As investigators work to determine the backgrounds and motivations of the married couple suspected in last week’s mass shooting in San Bernardino, California, contradictory claims have emerged from Pakistan and Saudi Arabia about where the wife, Tashfeen Malik, spent her formative years.
Relatives and acquaintances of Malik in Pakistan said she had grown up in Saudi Arabia and had been influenced by its deeply conservative interpretation of Islam. But Saudi officials denied she spent significant time in the kingdom, saying she visited only twice, for a few months in total.
The claims come as both countries, which have complicated relationships with the United States and have waged their own battles against Islamic militancy, seek to clear themselves of ties to the San Bernardino shootings, the worst terrorist attack on American soil since September 11, 2001. Both suspects were killed in a shootout with the police.
While the biography of the husband, Syed Rizwan Farook, who was born and raised in the United States by immigrant parents from Pakistan, became clear soon after the attack, the background of his spouse, Malik, who was born in Pakistan, has emerged more slowly.
Relatives of Malik, 29, said that she had moved with her father, an engineer, from a remote district of Punjab Province in Pakistan to Jeddah, Saudi Arabia, when she was a young child.
They said she had grown up there, and they attributed her adoption of a strict, conservative interpretation of Islam that involved not interacting with men outside her family and wearing a face veil to her time in Saudi Arabia.
From 2007 to at least 2012, Malik studied in Multan, Pakistan, the main city in southern Punjab, where one faculty member recalled her as a “Saudi girl” because her religious observance was so much stricter than that of her peers.
She obtained her place as a pharmacy student at Bahauddin Zakariya University under a quota system that reserves spots for the children of expatriate Pakistanis — suggesting that she had indeed grown up abroad.
Multiple members of Farook’s family in California said that she had grown up in Saudi Arabia, and on Monday, The Wall Street Journal quoted one of Malik’s brothers, who lives in Riyadh, as saying that Malik had lived there.
But Saudi officials have denied that she spent much time in the kingdom.
Maj Gen Mansour Turki, a spokesman for the Saudi Interior Ministry, said via text message on Saturday that Malik had visited the kingdom twice. In 2008, she arrived in June from Pakistan to visit her father and stayed for about nine weeks before returning to Pakistan, General Turki said.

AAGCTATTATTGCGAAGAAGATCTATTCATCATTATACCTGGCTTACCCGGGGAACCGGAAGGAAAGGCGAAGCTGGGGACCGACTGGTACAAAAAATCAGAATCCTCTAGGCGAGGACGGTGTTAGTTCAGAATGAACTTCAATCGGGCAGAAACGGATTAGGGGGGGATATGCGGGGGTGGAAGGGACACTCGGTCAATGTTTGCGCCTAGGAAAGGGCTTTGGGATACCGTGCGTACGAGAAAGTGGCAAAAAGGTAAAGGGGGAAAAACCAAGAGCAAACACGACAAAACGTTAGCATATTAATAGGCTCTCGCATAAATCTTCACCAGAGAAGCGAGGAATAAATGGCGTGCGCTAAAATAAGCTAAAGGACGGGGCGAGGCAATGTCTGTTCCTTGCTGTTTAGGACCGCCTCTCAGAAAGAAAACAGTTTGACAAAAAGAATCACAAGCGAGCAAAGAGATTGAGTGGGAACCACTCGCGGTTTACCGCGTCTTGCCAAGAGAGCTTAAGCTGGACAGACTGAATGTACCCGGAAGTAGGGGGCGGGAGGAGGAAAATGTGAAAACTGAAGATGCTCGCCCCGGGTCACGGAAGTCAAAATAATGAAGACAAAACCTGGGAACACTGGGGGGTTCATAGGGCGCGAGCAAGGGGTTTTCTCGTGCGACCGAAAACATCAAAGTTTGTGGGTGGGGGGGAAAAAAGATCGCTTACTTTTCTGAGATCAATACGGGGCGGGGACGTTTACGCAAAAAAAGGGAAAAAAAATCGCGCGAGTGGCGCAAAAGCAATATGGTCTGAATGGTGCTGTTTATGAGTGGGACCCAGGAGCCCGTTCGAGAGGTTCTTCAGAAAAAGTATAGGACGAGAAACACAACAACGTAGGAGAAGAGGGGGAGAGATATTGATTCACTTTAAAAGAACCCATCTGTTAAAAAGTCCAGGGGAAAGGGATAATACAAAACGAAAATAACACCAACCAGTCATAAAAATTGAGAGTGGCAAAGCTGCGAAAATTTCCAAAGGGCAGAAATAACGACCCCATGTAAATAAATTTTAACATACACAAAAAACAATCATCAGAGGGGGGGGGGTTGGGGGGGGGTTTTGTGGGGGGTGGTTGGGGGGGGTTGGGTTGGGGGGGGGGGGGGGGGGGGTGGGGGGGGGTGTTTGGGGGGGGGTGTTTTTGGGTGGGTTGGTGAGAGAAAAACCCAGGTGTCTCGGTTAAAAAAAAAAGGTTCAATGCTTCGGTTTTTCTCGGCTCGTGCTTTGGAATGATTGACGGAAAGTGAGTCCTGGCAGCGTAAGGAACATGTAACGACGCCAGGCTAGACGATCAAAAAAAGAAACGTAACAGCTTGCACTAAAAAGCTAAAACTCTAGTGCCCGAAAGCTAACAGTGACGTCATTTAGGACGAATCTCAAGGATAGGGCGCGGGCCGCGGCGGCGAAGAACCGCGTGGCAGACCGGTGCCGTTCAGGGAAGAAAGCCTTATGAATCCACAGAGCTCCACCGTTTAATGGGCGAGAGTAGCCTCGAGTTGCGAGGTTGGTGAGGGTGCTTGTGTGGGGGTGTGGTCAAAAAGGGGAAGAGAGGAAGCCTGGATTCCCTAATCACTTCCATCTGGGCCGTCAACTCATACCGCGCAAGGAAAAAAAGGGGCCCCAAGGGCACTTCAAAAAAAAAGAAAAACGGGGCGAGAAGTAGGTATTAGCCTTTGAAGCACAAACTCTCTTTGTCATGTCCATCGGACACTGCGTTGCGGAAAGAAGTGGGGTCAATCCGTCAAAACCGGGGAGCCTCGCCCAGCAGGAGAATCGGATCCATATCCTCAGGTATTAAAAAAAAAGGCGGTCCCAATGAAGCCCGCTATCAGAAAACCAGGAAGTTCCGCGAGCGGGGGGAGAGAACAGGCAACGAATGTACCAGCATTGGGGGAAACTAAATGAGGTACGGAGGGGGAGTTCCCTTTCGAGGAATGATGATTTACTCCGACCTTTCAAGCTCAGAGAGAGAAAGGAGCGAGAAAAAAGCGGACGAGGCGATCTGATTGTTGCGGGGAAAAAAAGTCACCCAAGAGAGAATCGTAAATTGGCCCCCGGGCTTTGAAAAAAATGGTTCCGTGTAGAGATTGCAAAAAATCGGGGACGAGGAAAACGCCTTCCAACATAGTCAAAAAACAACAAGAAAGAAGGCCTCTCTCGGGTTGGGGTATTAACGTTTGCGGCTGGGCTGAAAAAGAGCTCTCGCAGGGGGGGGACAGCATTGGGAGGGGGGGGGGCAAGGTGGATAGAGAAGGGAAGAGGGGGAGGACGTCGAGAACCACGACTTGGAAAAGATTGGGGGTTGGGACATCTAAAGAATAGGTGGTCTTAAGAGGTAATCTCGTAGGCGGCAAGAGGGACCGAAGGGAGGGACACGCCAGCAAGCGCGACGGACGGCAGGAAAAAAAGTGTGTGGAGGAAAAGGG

Then, in 2013, she arrived on June 8, from Pakistan, and departed for India on October 6 of the same year, General Turki said.
He gave her full name as Tashfeen Malik Gulzarahmed Malik and said his office did not know whether her father was still in the kingdom.
General Turki said there was “no evidence” that Malik had met her husband in the kingdom, but they were in Saudi Arabia at the same time for about five days in October 2013, according to information General Turki provided.
Farook, 28, visited Saudi Arabia twice, once for the hajj pilgrimage between October 1 and October 20, 2013, and once for an off-season pilgrimage known as umrah for nine days in July 2014.
American officials reported that the couple flew to the United States together from Jidda in July 2014. And members of a mosque the couple attended in California said they had been married in Saudi Arabia.
Both Saudi and Pakistani officials have bristled at the suggestion that their respective countries played any role in the radicalization of Malik and Farook.
In Multan, Pakistan, where Malik went to the university, the authorities swarmed around journalists who were seeking interviews with people who knew the family. “What is your intention?” one security guard asked a reporter seeking comment at the university. “Why do you want to interview people here? We will not allow anyone to malign our institution.”
Saudi officials, meanwhile, have rejected the idea that Malik took up more fundamentalist views in Saudi Arabia, or that it played a role in the relationship between her and Farook. The Saudi narrative has varied to the extent that one official denied she had ever been there.
The day after the attack, Osama Nugali, a spokesman for the Saudi Foreign Ministry, said via text message that Farook had visited the kingdom only once, for nine days in 2014. He said he had no record of Malik having ever entered the kingdom.
“For the lady, we don’t have a record of this name,” he wrote.
This article originally appeared on The New York Times, a partner of The Express Tribune.